FTC eyes distribution of pet medications

Workshop discussion could encompass diversion

July 11, 2012 (published)
By Jennifer Fiala

Photo by Edie Lau
Wal-Mart is one of many national retail chains vying for a piece of the pet medications market.
A public workshop put on by the Federal Trade Commission (FTC) this fall will shine a spotlight on how pet medications are distributed in the United States and explore whether competition and consumer choice are being stifled by current business practices.  

The FTC, charged with identifying anti-competitive business practices, is holding the workshop on Oct. 2 at the agency's satellite conference center in Washington, DC, to consider the distribution landscape of pet medications. Panelists for the workshop have not been named; the FTC-stated goal is to bring together consumers, veterinarians and industry stakeholders. 

The workshop is free. Preregistration is not required.

In a news release, the FTC outlined plans to examine the topic through "practical, economic, and legal standpoints." Questions will include:

  • How are pet medications distributed to consumers?
  • What are the business rationales for various pet medication distribution practices?
  • How do these practices affect prices to consumers?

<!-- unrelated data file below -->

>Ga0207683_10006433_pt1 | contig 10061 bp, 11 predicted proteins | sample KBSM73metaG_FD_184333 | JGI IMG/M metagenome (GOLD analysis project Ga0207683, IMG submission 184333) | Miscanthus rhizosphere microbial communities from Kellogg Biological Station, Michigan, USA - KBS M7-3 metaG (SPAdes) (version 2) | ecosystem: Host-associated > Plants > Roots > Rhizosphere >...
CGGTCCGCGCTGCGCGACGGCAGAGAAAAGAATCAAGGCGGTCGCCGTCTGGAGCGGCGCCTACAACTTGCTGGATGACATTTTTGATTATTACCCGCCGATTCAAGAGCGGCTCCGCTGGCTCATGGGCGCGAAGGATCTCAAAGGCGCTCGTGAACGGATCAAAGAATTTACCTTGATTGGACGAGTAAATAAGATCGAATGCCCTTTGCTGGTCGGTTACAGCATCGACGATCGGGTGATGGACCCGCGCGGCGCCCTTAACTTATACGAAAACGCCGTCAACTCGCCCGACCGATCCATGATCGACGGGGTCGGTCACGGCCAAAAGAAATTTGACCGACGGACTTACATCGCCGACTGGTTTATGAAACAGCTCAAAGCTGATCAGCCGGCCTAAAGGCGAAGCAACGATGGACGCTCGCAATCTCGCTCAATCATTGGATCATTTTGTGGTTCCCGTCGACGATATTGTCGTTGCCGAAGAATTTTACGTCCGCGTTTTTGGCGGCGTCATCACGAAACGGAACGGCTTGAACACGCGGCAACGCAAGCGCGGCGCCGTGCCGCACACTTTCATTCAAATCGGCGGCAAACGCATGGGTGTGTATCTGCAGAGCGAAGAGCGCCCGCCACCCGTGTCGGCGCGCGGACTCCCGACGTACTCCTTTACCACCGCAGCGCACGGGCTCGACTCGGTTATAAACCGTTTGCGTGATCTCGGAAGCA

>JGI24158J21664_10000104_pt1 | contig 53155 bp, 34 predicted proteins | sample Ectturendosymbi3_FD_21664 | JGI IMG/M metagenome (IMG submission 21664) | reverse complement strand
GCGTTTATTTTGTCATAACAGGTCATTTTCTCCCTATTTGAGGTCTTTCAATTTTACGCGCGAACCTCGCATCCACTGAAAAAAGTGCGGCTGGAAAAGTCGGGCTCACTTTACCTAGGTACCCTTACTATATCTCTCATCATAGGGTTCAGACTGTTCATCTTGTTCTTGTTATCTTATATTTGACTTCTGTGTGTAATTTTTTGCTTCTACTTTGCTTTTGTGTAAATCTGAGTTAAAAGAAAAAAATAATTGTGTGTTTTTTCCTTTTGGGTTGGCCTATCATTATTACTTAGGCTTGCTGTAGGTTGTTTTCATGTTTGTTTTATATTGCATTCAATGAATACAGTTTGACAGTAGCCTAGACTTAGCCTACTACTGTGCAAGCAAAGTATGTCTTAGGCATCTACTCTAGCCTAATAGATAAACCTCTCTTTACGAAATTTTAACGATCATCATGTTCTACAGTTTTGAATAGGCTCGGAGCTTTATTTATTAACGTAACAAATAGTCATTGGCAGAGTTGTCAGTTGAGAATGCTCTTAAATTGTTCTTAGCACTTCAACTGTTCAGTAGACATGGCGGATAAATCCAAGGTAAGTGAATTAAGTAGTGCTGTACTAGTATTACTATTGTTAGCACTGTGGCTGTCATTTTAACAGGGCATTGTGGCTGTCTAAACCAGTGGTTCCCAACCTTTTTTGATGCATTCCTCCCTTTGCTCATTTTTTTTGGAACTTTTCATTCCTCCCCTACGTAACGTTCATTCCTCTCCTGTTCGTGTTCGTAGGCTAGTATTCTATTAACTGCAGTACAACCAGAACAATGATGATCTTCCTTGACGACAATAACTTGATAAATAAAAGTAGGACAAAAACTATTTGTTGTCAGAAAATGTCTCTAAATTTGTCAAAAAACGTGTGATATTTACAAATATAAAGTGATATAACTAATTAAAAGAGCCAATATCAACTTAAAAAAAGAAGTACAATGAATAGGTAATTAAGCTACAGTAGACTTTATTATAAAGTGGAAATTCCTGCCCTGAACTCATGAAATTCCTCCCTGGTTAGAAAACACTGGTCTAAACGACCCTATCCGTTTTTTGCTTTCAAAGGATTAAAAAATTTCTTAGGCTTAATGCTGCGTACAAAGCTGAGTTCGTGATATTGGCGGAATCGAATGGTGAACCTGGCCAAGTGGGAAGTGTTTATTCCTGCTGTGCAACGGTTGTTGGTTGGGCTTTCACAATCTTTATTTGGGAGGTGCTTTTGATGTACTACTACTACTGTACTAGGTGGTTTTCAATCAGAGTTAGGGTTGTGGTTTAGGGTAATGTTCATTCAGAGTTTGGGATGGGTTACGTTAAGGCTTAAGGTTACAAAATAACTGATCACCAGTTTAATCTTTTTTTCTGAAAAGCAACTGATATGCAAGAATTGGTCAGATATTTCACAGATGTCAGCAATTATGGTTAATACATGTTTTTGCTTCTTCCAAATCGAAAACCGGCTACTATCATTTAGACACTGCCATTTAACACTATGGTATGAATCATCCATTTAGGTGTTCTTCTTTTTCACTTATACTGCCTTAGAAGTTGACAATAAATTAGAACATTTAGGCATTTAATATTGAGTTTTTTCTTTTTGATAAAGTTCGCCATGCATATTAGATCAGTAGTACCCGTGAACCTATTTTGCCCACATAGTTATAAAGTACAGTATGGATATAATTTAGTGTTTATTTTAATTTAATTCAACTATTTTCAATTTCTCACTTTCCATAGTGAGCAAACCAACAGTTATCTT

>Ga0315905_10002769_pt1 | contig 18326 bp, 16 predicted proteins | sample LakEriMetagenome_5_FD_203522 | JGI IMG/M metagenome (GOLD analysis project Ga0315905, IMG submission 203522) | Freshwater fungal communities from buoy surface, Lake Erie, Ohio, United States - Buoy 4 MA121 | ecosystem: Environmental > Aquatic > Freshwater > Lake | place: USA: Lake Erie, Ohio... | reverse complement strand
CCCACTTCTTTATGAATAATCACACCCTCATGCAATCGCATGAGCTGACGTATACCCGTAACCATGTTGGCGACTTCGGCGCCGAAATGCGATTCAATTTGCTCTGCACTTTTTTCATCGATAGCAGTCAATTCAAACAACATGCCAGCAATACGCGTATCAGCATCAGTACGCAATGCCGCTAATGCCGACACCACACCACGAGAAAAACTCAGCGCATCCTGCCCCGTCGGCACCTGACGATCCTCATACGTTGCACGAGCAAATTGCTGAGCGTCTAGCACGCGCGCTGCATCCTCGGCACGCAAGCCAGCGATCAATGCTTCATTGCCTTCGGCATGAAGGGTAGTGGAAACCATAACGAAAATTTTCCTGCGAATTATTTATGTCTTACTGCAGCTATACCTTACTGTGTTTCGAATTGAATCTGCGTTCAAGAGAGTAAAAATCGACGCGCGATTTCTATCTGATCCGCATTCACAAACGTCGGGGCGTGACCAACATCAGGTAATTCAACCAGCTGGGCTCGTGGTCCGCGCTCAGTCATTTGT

• How do these practices affect product supply and quality?
  • How do these practices affect entry into the pet medications industry?
  • What product safety issues exist with respect to these practices?
  • Are there other factors that should be considered when analyzing the competition and consumer protection issues related to the distribution of pet medications?

Asked what sparked the FTC’s interest in the distribution and sale of pet medications, Stephanie Wilkinson, an attorney in the agency’s Office of Policy Planning, said that federal legislation pending in Congress played a role. 

HR 1406 — The Fairness to Pet Owners Act of 2011 — requires veterinarians to issue prescriptions to clients whether they request one or not, encouraging owners to bargain hunt outside of a veterinary practice's pharmacy for their pet medications.

Right now, HR 1406 awaits review in a House subcommittee. If passed as written, the FTC will be required to promulgate rules relating to veterinary prescriptions. 

“FTC staff learned about pending federal legislation that would address prescription portability issues in the pet medications industry,” Wilkinson said by email. “Our interest was piqued, especially once we realized more than half of all U.S. households own a pet, and pet owners in the United States spend nearly $7 billion annually on pet medications." 

She added: “As staff began to explore the issues, review public data and talk to numerous industry stakeholders, we identified both competition and consumer protection questions related to prescription portability and the distribution of pet medications."